In his own clinical practice, Gilmer said he looks for factors that might be contributing to patients' chronic depressions.

"When evaluating a patient who has been experiencing chronic depression, I first assess what factors might be contributing to that person having a more chronic course. Do they have other chronic medical conditions that are undertreated or have they simply been inadequately treated for their current depression? It is not unusual to see patients with chronic depression who have been on inadequate doses of an antidepressant for several months or even years," he said.

The findings from the STAR*D analyses will be very important for clinicians, Gilmer said, since they will provide guidance on the types of interventions necessary for patients with chronic depressions, "especially in this age of managed care and limited resources."

"It is important to identify those patients who are at high risk for chronicity and provide them with optimized treatment and, when possible, case management that can address some of the socioeconomic factors and other life adversities that put them at risk," he said.

When asked about evaluating new treatments not yet available at the time of STAR*D's initiation, Gilmer responded:

"We have this research infrastructure in place in real world settings. We hope to be able to continue this type of study in the future, looking at newer treatments as they evolve."

Other Preliminary Findings

In recent months, several preliminary analyses from the STAR*D have been published. Some of the findings are highlighted below.

Gender differences. Women had an earlier onset of their first major depressive episode (mean=24.3 years) than men (mean of 26.5 years), and they commonly reported concurrent symptoms consistent with anxiety disorders, somatoform disorder and bulimia as well as atypical symptoms. Symptoms consistent with both alcohol and drug use/dependence more commonly were found in depressed men than women (Marcus et al., 2005).

Age differences. When compared with younger or middle-age patients, those 51 years of age and older were less likely to report hypersomnia, more likely to endorse mid-nocturnal insomnia, less likely to report irritability, less likely to report weight increase, less likely to report negative views of the self and future and slightly more likely to report reduced sexual interest. When compared to younger patients (18 to 35 years of age), older and midlife (36 to 50 years of age) patients were more likely to report gastrointestinal symptoms (e.g., diarrhea or constipation) and to experience psychomotor slowing (Husain et al., 2005).

Recurrent versus single-episode depression. As compared to patients with single-episode depression, patients with recurrent depression were older, had an earlier age of onset and were more likely to have a positive family history of depression. They also reported higher levels of depressive symptoms, and a greater number and higher total scores on comorbid medical conditions than first-episode patients (Hollon et al., 2005).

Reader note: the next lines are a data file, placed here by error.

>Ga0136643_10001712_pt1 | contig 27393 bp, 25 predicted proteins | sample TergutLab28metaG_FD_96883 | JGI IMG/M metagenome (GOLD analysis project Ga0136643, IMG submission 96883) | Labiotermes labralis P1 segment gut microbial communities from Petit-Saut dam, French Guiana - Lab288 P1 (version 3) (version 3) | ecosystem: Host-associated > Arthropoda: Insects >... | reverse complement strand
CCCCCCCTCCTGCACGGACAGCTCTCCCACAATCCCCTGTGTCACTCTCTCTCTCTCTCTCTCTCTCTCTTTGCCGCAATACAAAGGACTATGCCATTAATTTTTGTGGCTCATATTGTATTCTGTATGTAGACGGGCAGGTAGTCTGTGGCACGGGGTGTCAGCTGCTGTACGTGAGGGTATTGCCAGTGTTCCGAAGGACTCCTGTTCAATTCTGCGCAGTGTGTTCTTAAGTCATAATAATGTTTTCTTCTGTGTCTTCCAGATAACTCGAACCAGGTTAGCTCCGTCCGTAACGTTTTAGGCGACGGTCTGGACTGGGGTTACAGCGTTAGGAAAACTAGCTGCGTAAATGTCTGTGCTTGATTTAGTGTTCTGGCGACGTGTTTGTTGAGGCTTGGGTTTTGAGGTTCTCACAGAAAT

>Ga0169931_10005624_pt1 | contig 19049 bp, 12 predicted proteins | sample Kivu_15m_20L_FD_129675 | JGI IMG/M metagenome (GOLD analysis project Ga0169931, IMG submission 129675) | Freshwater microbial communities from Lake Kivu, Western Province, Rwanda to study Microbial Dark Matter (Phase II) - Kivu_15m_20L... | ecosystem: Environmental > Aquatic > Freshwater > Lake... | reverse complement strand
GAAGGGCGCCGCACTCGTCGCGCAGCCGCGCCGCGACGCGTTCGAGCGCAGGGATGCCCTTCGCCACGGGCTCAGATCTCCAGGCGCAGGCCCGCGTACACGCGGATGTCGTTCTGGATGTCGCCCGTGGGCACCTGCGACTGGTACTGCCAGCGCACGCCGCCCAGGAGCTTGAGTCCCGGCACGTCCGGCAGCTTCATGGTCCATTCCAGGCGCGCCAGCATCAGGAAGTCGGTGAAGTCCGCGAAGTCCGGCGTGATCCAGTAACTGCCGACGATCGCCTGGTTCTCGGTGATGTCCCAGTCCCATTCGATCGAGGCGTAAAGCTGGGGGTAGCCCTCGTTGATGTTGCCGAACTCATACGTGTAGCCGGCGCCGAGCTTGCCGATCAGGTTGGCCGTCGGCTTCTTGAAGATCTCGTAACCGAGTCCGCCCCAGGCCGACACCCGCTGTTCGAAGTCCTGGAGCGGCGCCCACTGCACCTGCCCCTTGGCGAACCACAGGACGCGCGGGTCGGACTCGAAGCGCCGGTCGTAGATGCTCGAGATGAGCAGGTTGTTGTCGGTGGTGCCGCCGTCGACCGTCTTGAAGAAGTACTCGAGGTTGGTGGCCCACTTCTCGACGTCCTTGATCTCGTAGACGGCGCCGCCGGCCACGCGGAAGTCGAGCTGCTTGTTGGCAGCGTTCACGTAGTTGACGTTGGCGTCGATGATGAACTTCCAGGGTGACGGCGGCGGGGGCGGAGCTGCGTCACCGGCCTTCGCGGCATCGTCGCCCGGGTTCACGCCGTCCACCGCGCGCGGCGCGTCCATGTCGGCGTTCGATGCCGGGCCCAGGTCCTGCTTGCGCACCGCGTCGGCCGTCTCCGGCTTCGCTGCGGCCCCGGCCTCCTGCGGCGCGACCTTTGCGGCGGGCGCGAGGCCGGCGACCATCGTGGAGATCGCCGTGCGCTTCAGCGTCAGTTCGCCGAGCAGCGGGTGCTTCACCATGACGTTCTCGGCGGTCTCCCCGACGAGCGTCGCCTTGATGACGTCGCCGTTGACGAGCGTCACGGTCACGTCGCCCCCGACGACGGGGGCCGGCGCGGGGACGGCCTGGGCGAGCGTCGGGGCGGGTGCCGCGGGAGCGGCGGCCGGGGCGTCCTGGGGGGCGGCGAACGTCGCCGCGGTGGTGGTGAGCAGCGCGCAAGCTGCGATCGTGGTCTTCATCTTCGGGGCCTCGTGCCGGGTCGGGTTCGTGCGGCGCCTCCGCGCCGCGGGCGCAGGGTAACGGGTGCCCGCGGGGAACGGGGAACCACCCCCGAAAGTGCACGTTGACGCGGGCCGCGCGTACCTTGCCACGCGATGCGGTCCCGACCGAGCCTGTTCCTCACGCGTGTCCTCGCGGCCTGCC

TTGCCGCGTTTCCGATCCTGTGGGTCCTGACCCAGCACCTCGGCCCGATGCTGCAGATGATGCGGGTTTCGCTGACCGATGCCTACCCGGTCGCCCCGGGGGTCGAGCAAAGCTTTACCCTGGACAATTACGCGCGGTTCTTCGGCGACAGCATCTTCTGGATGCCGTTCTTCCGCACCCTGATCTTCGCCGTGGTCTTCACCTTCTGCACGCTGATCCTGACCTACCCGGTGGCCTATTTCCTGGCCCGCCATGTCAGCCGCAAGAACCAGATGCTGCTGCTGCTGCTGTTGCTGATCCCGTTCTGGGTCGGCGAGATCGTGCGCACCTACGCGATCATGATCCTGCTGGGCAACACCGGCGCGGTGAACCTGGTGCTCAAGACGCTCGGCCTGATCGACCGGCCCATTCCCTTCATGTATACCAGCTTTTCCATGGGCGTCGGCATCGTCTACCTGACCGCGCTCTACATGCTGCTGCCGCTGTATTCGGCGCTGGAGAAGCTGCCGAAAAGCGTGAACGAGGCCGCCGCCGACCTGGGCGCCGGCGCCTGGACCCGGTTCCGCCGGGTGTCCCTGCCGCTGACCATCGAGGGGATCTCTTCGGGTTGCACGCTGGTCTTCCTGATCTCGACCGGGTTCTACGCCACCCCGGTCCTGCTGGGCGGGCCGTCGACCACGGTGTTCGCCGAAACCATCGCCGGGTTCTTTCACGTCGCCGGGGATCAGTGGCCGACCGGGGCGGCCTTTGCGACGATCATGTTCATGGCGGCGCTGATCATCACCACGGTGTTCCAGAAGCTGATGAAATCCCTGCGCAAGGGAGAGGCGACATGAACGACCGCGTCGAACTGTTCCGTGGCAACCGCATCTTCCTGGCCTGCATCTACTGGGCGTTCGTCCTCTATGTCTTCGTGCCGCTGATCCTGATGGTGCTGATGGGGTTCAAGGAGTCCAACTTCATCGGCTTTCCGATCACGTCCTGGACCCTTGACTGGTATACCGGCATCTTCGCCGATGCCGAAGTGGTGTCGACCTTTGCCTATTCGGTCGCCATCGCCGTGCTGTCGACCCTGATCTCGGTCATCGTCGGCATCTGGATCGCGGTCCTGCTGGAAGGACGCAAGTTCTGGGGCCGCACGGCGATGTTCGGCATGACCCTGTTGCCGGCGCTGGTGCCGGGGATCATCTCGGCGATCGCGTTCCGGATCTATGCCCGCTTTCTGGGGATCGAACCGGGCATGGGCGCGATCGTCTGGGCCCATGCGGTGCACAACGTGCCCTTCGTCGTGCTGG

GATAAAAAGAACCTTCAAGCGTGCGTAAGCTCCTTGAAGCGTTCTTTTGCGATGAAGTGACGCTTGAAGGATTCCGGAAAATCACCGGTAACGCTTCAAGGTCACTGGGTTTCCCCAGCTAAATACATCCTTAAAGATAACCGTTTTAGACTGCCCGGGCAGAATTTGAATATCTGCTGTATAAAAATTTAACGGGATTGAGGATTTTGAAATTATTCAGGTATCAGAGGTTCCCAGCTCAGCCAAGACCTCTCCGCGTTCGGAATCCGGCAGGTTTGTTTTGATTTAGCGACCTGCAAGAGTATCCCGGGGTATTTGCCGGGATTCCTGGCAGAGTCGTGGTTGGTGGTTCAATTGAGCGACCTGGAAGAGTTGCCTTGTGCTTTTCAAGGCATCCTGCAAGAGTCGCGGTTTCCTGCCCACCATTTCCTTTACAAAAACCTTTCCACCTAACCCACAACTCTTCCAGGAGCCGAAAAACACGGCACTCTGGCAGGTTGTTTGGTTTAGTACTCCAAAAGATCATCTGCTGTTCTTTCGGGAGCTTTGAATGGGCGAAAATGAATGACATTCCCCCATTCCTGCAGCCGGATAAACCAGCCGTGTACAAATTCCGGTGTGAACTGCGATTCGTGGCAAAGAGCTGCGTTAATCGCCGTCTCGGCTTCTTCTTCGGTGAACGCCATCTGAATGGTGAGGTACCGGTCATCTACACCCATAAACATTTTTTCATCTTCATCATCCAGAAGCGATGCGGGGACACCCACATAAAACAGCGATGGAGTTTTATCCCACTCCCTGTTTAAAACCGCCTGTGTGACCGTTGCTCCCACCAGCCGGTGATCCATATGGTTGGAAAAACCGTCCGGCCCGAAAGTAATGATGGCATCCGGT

Issues of onset. A preliminary analysis looking at factors differentiating early and late onset in major depression found that major depressive disorder that begins before age 18 is a particularly severe and chronic condition with a distinct set of demographic and clinical correlates, including female gender, more episodes, more suicidality, greater symptom severity and atypical symptom features. Additionally, early-onset major depression was associated with significant psychosocial consequences, specifically lower educational attainment and marriage rates (Zisook et al., 2004).

Comorbid conditions. Concurrent Axis I conditions (most often anxiety disorder) are very common with major depressive disorder. Depressed outpatients with more concurrent Axis I conditions had earlier ages at first onset of major depressive disorder, longer histories of MDD, greater depressive symptom severity and more general medical comorbidity, as well as poorer physical and mental function, health perceptions and life satisfaction (Rush et al., 2005).

References:

References


1.

Gilmer WS, Trivedi MH, Rush AJ et al. (2005), Factors associated with chronic depressive episodes: a preliminary report from the STAR-D project. Acta Psychiatr Scand 112(6):425-433.

2.

Hollon SD, Shelton RC, Wisniewski S et al. (2005), Presenting characteristics of depressed outpatients as a function of recurrence: preliminary findings from the STAR*D clinical trial. J Psychiatr Res Oct. 20 [Epub ahead of print].

3.

Husain MM, Rush AJ, Sackeim HA et al. (2005), Age-related characteristics of depression: a preliminary STAR*D report. Am J Geriatr Psychiatry 13(10):852-860.

4.

Marcus SM, Young EA, Kerber KB et al. (2005), Gender differences in depression: findings from the STAR*D study. J Affect Disord 87(2-3):141-150.

5.

Rush AJ (2005), An update on the STAR*D trial. Symposium 9C. Presented at the 158th annual meeting of the American Psychiatric Association. Atlanta; May 23.

6.

Rush AJ, Zimmerman M, Wisniewski SR et al. (2005), Comorbid psychiatric disorders in depressed outpatients: demographic and clinical features. J Affect Disord 87(1):43-55.

7.

University of Texas Southwestern Medical Center at Dallas (2004), STAR*D Participant News 3(3):1.

8.

Zisook S, Rush AJ, Albala A et al. (2004), Factors that differentiate early vs. later onset of major depression disorder. Psychiatry Res 129(2):127-140.